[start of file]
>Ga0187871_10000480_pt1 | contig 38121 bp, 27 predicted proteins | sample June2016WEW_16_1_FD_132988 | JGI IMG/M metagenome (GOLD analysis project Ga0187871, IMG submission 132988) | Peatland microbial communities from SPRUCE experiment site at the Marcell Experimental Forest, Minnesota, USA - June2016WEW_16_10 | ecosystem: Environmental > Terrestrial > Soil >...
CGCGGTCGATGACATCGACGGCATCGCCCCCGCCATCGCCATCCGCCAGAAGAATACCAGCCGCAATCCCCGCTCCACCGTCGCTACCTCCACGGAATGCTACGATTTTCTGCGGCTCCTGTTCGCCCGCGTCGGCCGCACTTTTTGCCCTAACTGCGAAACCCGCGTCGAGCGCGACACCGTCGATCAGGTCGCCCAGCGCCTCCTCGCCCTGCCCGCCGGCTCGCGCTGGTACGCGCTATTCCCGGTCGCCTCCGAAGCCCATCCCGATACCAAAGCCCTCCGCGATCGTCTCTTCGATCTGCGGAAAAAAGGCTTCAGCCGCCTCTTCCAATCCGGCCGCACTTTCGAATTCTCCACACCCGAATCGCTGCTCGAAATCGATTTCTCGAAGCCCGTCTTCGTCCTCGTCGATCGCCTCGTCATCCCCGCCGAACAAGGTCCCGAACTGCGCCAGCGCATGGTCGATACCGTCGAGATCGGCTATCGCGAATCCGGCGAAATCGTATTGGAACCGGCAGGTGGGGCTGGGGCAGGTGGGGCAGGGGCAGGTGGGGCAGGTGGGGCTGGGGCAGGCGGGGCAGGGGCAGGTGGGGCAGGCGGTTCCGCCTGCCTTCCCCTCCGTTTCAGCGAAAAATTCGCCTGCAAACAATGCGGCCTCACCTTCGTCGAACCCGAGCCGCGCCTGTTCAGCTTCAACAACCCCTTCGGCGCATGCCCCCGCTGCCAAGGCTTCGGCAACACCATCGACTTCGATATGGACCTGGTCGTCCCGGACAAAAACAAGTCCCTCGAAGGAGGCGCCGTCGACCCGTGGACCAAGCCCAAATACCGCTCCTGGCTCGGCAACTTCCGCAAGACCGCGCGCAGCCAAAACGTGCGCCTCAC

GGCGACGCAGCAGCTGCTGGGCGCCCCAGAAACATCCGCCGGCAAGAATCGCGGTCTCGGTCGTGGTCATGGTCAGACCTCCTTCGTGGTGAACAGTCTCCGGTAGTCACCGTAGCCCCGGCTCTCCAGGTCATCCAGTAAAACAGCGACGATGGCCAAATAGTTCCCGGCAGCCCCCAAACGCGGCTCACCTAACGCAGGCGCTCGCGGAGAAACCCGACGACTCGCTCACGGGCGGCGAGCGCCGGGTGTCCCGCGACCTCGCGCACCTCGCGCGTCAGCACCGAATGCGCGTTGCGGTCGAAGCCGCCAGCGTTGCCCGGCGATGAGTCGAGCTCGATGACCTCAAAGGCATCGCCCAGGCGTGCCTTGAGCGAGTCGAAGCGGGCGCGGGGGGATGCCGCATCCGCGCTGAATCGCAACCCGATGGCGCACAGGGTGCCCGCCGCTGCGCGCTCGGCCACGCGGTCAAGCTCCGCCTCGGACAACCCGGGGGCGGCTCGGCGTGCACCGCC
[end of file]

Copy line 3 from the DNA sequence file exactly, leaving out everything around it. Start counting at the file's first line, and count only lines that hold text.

GGCGACGCAGCAGCTGCTGGGCGCCCCAGAAACATCCGCCGGCAAGAATCGCGGTCTCGGTCGTGGTCATGGTCAGACCTCCTTCGTGGTGAACAGTCTCCGGTAGTCACCGTAGCCCCGGCTCTCCAGGTCATCCAGTAAAACAGCGACGATGGCCAAATAGTTCCCGGCAGCCCCCAAACGCGGCTCACCTAACGCAGGCGCTCGCGGAGAAACCCGACGACTCGCTCACGGGCGGCGAGCGCCGGGTGTCCCGCGACCTCGCGCACCTCGCGCGTCAGCACCGAATGCGCGTTGCGGTCGAAGCCGCCAGCGTTGCCCGGCGATGAGTCGAGCTCGATGACCTCAAAGGCATCGCCCAGGCGTGCCTTGAGCGAGTCGAAGCGGGCGCGGGGGGATGCCGCATCCGCGCTGAATCGCAACCCGATGGCGCACAGGGTGCCCGCCGCTGCGCGCTCGGCCACGCGGTCAAGCTCCGCCTCGGACAACCCGGGGGCGGCTCGGCGTGCACCGCC